The ITAT came to theconclusion that the term “allocable profit” should be understood by applying the common meaning which would be “profits available for allocation”. Explanation 3 to Section 40(b)(v) of the Act defines the term “book profit”as the “net profit before remuneration”. The ITAT, therefore, concluded that“a plain reading of Clause 6(a) leads to a conclusion that the term’ allocable profits’ was used to mean ‘book profits’ as used in Section 40(b)(v)of the Act or otherwise the reference to the section in the Clause has no meaning. When the partners have understood and meant that the word “allocable profits” to mean surplus/book profits, prior to calculation of partner’s remuneration, and when such an understanding was manifest in it sactions, there was no reason why the Revenue authorities did not understand this term in the same sense.” Consequently, the disallowance was held to be bad in law. With respect to second issue, the ITAT has accepted the explanation of theAssessee that the IFA was a professional body and a non-profit organization engaged in the study of international tax laws and policies. It, inter alia,undertakes research, holds conferences and publishes materials for the use ofits members. Mr. Ajay Vohra, one of the partners of the Assessee firm, wasalso a member of the executive body of the IFA. In the facts andcircumstances, the contribution made by the Assessee to the IFA was held tobe for, inter alia, creating greater awareness of the Assessee firm’s activitiesand therefore, an expenditure incurred for the purposes of the profession ofthe Assessee. It was accordingly held to be allowable as a deduction underSection 37(1) of the Act.Further, since the Indian branch of IFA was a non-profit organisation registered under Section 12AA of the Act, its income was not taxable and the question of deducting tax at source from the payment made to it in terms of Section 40(a)(ia) did not arise.
Held by Delhi High Court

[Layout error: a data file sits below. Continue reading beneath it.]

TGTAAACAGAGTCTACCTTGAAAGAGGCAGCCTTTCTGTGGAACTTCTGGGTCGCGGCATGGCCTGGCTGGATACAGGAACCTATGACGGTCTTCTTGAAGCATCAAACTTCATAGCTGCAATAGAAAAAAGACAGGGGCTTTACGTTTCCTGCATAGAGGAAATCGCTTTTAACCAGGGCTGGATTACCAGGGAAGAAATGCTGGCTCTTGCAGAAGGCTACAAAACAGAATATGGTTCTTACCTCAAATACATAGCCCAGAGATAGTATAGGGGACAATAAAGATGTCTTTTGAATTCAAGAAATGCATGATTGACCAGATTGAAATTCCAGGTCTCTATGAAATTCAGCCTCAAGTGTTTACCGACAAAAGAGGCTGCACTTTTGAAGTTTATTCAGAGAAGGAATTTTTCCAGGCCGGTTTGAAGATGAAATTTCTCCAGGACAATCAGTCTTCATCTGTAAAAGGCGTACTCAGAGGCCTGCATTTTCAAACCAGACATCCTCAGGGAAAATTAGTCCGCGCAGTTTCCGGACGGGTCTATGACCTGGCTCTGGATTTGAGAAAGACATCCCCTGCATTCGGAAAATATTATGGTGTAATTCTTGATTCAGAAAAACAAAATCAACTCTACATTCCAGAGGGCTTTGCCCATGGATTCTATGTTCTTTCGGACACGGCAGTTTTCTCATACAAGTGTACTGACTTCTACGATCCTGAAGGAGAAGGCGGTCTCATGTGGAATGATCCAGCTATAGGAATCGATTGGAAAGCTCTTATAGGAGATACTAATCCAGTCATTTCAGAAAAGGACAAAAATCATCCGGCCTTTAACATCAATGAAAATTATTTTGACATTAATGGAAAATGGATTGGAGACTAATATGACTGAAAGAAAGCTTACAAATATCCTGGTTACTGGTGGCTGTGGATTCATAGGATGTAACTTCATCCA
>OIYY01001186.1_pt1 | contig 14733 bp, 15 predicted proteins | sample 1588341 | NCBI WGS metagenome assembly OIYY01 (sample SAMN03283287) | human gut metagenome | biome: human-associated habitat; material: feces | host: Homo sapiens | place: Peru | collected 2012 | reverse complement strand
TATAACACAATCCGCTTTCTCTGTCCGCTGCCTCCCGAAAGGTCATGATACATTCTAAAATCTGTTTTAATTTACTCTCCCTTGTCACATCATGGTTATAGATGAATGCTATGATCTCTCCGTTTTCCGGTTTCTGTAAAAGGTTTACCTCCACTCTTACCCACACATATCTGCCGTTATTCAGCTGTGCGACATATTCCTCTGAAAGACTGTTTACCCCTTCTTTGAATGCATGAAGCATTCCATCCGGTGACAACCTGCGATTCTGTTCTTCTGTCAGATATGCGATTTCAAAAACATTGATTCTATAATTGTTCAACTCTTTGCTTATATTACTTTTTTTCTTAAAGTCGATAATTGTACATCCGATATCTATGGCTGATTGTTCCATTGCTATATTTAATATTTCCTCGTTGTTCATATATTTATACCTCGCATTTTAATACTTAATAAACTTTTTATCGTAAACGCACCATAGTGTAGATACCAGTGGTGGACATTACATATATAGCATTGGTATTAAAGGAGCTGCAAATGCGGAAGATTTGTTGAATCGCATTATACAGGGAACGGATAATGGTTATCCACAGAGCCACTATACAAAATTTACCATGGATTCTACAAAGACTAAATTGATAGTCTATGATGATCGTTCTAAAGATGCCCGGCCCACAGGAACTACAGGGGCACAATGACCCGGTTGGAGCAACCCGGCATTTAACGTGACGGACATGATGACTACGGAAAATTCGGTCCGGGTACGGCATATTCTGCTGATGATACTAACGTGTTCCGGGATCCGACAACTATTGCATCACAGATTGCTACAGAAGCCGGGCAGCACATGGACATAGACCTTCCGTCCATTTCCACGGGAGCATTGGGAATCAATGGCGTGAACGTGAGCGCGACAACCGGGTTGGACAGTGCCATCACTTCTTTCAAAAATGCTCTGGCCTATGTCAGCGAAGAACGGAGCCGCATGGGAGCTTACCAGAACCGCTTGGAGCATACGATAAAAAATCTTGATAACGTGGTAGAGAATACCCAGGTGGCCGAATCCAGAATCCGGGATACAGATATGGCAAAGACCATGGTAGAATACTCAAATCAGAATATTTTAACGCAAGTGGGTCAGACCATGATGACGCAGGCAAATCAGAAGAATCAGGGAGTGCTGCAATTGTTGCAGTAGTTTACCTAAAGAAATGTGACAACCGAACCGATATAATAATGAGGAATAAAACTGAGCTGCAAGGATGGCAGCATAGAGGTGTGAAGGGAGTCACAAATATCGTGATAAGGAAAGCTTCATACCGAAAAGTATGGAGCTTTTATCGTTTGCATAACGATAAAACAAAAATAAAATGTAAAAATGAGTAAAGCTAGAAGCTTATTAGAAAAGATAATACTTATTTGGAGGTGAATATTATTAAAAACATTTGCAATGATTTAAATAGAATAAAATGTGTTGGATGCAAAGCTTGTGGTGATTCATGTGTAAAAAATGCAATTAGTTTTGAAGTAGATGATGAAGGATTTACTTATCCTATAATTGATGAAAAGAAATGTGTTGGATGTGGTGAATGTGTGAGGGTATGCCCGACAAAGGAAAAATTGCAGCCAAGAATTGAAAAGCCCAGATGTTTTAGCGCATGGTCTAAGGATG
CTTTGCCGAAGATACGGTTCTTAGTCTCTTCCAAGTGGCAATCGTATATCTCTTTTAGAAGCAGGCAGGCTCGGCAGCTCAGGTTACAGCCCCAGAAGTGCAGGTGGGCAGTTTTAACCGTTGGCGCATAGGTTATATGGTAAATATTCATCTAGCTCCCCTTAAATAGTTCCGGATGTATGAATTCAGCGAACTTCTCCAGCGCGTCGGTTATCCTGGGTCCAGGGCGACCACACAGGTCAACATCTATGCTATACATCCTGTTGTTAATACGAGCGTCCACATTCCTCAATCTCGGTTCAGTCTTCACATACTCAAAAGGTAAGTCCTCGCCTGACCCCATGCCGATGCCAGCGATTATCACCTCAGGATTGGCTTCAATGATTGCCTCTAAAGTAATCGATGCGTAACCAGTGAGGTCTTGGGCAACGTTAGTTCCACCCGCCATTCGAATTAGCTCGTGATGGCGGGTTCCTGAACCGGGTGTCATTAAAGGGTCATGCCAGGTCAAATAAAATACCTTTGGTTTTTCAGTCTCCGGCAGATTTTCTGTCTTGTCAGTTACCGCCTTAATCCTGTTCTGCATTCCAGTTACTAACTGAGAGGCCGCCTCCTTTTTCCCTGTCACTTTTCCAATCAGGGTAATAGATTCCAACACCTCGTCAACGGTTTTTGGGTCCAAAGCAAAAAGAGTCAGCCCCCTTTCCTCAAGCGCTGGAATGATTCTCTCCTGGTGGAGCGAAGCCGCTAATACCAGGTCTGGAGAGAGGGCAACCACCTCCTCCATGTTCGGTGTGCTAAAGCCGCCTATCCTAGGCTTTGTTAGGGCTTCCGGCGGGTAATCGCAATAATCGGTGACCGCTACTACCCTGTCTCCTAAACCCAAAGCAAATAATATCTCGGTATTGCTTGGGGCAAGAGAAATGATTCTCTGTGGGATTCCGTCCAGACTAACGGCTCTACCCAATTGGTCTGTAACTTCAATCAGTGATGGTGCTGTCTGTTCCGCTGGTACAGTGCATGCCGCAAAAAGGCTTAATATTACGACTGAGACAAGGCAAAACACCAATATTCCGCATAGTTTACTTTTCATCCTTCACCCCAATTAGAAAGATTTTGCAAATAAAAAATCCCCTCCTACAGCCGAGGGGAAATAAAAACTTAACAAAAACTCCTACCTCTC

The Court didn’t find any reason to take a view differentfrom the one taken by the ITAT in the facts and circumstances of the case. It was held that clause 6(a) of the partnership deed dated 20thJune 2008 clearly indicatesthe methodology and the manner of computing the remuneration of partners.The remuneration of the partners has been computed in terms thereof. TheCourt additionally noted that under Section 28(v) of the Act, any salary orremuneration by whatever name called received by partners of a firm wouldbe chargeable to tax under the head profits and gains of business orprofession. The proviso to Section 28(v) states that where such salary has notbeen allowed to be deducted under Section 40(b)(v), the income shall beadjusted to the extent of the amount not so allowed to be deducted. FurtherSection 155 (1A) of the Act states that where in respect of a completedassessment of a partner in a firm, it is found on the assessment orreassessment of the firm that any remuneration to any partner is notdeductible under Section 40(b), the AO may amend the order of theassessment of the partner with a view to adjusting the income of the partnerto the extent of the amount not so deductible. A conspectus of theseprovisions makes the opinion the ITAT consistent with the legal position.There was no legal infirmity in the interpretation placed by the ITAT on clause 6(a) of the partnership deed to conclude that the salary paid to the partners was in accordance withSection 40(b)(v) of the Act and ought not to have been disallowed.Consequently, as regards this issue, no substantial question of law arises.On the second issue, the Court found that the decision of the ITAT hasturned on facts. That the contribution made by the Assessee to the Indianbranch of the IFA, in the manner and in the circumstances notedhereinbefore, would create greater awareness of the Assessee firm andtherefore for its business purposes, was a possible view to take. It was held that nosubstantial question of law arises as regards to this issue as well. The appeal was accordingly dismissed.